The British government have released a document which gives coding guidelines for people publishing WebSites for the British Public Sector. You can get the consultation documents, and provide feedback here.
This whole policy is stupid, and wasteful on two counts. There's already a body which sets web-standards, this is known as the W3C, and was set up by Tim Berners-Lee in the early 90s. It's aim was to provide a set of guidelines so that any people working with web applications could create interoperable websites - rather than the fragmented internet of the early 90s, with gopher, telnet .etc
So - if the work is already done.. why pay a consultancy to do it twice?
Well, the govenrment are looking to ignore browsers with less than 2% market share. Considering this is impossible to define (as many web browsers report their identity improperly in order to force compatibiliy) the study is flawed from the start. The approach should be to stick to the pre-defined web-standards.. and woe betide the browser which is incompatible.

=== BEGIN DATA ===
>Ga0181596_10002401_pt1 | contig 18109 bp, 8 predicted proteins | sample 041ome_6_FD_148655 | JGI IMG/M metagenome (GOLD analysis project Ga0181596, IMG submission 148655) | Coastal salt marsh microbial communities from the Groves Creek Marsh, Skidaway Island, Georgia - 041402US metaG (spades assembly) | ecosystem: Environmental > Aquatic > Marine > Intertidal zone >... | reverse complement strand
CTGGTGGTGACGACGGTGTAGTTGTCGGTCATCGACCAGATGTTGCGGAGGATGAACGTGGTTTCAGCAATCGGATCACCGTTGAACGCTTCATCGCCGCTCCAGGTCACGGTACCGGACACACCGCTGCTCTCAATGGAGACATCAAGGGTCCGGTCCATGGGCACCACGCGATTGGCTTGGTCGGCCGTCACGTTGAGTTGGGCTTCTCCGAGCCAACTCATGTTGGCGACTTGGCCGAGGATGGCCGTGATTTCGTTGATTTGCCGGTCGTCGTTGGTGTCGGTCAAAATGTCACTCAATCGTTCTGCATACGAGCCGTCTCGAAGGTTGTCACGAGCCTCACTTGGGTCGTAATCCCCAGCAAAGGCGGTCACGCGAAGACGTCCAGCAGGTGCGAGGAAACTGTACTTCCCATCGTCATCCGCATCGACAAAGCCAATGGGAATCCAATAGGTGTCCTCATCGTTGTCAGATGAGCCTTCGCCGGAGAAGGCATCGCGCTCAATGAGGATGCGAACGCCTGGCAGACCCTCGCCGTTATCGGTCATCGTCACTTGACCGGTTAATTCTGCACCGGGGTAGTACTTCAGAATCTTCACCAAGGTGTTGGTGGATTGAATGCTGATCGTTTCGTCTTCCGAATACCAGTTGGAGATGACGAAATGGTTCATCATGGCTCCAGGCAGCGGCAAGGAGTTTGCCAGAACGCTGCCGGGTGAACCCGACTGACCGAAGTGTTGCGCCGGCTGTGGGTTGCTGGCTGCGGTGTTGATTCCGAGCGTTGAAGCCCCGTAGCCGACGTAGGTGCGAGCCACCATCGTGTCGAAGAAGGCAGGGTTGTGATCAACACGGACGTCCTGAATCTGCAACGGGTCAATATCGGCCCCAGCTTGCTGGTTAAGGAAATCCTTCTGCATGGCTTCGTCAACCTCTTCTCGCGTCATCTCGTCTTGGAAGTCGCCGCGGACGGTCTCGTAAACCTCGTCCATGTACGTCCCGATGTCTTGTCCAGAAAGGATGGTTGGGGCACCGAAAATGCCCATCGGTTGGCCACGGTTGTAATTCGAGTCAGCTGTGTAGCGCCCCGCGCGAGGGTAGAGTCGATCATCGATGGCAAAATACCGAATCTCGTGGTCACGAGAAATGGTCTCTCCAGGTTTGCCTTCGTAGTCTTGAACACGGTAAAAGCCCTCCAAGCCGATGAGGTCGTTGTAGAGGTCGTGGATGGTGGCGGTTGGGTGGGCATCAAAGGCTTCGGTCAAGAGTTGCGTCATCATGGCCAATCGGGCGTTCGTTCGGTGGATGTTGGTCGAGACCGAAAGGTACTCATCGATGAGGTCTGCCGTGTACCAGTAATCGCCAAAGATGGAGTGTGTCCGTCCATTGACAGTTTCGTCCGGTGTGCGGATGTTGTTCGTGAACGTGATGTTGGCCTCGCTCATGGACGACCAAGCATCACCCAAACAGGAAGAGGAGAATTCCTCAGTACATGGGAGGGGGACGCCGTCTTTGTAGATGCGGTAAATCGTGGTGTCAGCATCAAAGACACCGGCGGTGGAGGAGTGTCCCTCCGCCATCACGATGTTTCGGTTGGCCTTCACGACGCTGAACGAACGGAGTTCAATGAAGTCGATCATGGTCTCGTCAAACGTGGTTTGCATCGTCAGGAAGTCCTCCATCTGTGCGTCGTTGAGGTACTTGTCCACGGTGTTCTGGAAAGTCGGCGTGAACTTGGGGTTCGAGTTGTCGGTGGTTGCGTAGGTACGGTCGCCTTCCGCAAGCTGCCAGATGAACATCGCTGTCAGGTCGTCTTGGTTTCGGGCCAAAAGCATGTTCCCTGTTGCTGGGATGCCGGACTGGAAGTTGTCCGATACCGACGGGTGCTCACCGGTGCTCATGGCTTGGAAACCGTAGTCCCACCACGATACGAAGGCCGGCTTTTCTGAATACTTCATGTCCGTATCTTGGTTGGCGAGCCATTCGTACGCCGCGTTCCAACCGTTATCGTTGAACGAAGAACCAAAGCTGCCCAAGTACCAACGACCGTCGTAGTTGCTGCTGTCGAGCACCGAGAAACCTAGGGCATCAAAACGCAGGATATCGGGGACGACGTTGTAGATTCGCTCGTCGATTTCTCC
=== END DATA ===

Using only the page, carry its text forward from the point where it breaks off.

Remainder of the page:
The biggest 'problem' with this approach, is that the incumbent most-'popular' browser is Internet Explorer - which is devoid of any attempt to make it adhere to web standards. At the time of its inception, Microsoft thought they could make the web their own, by making it non-standardised, and force websites to display messages "Looks best in Internet Explorer." With the growth of OSX and Linux (which can't run IE), this approach fails. Using IE is not an option. However, there are freely available browsers which support web-standards on all three operating systems (and the BSDs .etc).
With the software industry diversifying into multiple operating system platforms, now is the time to promote standardisation - and the government can do this by taking a lead, rather than just playing along with Microsoft's anachronistic strategy. The standards are there.. published. Please post your opinion here, and tell the government to support the standards - not the browsers.